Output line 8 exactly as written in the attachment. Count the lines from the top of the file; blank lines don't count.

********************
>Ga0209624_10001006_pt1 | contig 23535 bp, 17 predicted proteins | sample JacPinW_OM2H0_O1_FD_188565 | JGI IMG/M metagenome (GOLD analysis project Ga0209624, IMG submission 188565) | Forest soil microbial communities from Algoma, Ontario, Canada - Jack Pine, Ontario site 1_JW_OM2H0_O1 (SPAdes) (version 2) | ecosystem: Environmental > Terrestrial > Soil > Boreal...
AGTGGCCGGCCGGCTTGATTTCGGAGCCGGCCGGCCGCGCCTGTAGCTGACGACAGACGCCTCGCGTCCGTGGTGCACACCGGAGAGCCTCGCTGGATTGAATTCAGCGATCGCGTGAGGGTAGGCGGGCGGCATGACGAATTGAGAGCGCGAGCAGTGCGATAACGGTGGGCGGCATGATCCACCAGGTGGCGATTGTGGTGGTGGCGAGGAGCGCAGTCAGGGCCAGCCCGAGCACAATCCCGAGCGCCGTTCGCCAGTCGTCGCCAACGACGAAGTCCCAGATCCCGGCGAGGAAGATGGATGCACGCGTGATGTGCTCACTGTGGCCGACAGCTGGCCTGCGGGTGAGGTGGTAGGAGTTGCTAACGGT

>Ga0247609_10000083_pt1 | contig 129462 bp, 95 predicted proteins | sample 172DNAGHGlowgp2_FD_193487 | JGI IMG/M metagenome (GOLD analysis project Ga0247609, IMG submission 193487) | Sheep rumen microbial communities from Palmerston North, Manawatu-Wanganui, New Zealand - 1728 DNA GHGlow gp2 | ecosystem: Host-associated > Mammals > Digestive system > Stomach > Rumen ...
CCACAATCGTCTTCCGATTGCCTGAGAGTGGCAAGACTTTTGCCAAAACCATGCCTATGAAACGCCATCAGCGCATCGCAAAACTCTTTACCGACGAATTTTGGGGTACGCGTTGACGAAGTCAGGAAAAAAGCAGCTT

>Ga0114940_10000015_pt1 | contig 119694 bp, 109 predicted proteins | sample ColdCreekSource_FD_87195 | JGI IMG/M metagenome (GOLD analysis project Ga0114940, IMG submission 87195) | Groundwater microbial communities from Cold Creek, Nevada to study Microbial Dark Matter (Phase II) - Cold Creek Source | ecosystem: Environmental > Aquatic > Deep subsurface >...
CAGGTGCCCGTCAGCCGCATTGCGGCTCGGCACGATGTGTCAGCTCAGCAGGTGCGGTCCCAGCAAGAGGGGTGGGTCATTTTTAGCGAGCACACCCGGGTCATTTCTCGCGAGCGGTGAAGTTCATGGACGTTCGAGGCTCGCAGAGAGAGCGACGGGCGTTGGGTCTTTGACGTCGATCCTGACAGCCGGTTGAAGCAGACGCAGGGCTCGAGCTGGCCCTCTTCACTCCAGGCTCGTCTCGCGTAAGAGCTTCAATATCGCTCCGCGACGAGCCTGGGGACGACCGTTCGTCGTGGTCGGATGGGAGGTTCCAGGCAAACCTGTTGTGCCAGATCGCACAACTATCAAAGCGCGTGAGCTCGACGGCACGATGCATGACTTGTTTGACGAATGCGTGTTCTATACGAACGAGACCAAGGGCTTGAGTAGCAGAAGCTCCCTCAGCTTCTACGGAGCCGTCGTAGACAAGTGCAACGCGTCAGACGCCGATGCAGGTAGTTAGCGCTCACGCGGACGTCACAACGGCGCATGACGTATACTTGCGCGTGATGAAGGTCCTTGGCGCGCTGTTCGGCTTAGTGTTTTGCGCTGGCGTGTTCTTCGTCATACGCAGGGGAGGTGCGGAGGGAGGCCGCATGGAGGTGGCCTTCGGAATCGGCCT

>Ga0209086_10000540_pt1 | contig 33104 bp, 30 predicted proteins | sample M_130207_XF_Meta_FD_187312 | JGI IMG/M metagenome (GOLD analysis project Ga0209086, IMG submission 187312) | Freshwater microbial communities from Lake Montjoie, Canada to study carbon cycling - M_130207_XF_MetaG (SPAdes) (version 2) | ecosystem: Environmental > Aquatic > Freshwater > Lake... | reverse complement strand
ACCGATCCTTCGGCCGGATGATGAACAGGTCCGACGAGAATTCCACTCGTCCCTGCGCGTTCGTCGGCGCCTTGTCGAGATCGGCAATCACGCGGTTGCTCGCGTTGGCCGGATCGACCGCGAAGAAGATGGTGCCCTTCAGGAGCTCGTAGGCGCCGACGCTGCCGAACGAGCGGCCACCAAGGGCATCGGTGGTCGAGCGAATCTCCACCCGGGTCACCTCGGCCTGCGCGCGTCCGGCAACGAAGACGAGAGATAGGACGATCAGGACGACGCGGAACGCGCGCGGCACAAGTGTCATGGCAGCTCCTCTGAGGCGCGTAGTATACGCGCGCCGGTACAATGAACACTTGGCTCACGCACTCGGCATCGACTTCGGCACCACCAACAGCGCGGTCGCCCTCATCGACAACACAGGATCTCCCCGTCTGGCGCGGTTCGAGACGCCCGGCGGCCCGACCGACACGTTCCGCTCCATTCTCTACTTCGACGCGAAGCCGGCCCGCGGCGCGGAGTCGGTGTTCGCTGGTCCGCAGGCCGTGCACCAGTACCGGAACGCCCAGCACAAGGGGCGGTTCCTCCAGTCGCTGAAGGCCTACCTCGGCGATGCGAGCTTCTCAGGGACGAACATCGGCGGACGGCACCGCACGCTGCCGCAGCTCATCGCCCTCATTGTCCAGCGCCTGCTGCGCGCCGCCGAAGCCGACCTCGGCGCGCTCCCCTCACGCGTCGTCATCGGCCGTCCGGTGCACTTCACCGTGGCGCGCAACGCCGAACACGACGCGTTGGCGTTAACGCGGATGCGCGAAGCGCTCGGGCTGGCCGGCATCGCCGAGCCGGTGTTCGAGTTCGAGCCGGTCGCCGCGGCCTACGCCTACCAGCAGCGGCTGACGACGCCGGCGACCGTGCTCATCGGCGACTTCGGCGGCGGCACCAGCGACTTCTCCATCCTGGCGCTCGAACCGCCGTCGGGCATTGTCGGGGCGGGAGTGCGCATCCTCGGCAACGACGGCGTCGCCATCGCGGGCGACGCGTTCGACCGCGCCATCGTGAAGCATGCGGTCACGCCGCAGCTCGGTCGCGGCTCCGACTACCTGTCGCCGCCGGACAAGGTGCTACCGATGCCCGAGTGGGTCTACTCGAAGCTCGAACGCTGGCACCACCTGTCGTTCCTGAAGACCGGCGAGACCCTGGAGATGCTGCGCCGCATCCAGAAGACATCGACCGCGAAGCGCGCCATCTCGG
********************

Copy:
ACCGATCCTTCGGCCGGATGATGAACAGGTCCGACGAGAATTCCACTCGTCCCTGCGCGTTCGTCGGCGCCTTGTCGAGATCGGCAATCACGCGGTTGCTCGCGTTGGCCGGATCGACCGCGAAGAAGATGGTGCCCTTCAGGAGCTCGTAGGCGCCGACGCTGCCGAACGAGCGGCCACCAAGGGCATCGGTGGTCGAGCGAATCTCCACCCGGGTCACCTCGGCCTGCGCGCGTCCGGCAACGAAGACGAGAGATAGGACGATCAGGACGACGCGGAACGCGCGCGGCACAAGTGTCATGGCAGCTCCTCTGAGGCGCGTAGTATACGCGCGCCGGTACAATGAACACTTGGCTCACGCACTCGGCATCGACTTCGGCACCACCAACAGCGCGGTCGCCCTCATCGACAACACAGGATCTCCCCGTCTGGCGCGGTTCGAGACGCCCGGCGGCCCGACCGACACGTTCCGCTCCATTCTCTACTTCGACGCGAAGCCGGCCCGCGGCGCGGAGTCGGTGTTCGCTGGTCCGCAGGCCGTGCACCAGTACCGGAACGCCCAGCACAAGGGGCGGTTCCTCCAGTCGCTGAAGGCCTACCTCGGCGATGCGAGCTTCTCAGGGACGAACATCGGCGGACGGCACCGCACGCTGCCGCAGCTCATCGCCCTCATTGTCCAGCGCCTGCTGCGCGCCGCCGAAGCCGACCTCGGCGCGCTCCCCTCACGCGTCGTCATCGGCCGTCCGGTGCACTTCACCGTGGCGCGCAACGCCGAACACGACGCGTTGGCGTTAACGCGGATGCGCGAAGCGCTCGGGCTGGCCGGCATCGCCGAGCCGGTGTTCGAGTTCGAGCCGGTCGCCGCGGCCTACGCCTACCAGCAGCGGCTGACGACGCCGGCGACCGTGCTCATCGGCGACTTCGGCGGCGGCACCAGCGACTTCTCCATCCTGGCGCTCGAACCGCCGTCGGGCATTGTCGGGGCGGGAGTGCGCATCCTCGGCAACGACGGCGTCGCCATCGCGGGCGACGCGTTCGACCGCGCCATCGTGAAGCATGCGGTCACGCCGCAGCTCGGTCGCGGCTCCGACTACCTGTCGCCGCCGGACAAGGTGCTACCGATGCCCGAGTGGGTCTACTCGAAGCTCGAACGCTGGCACCACCTGTCGTTCCTGAAGACCGGCGAGACCCTGGAGATGCTGCGCCGCATCCAGAAGACATCGACCGCGAAGCGCGCCATCTCGG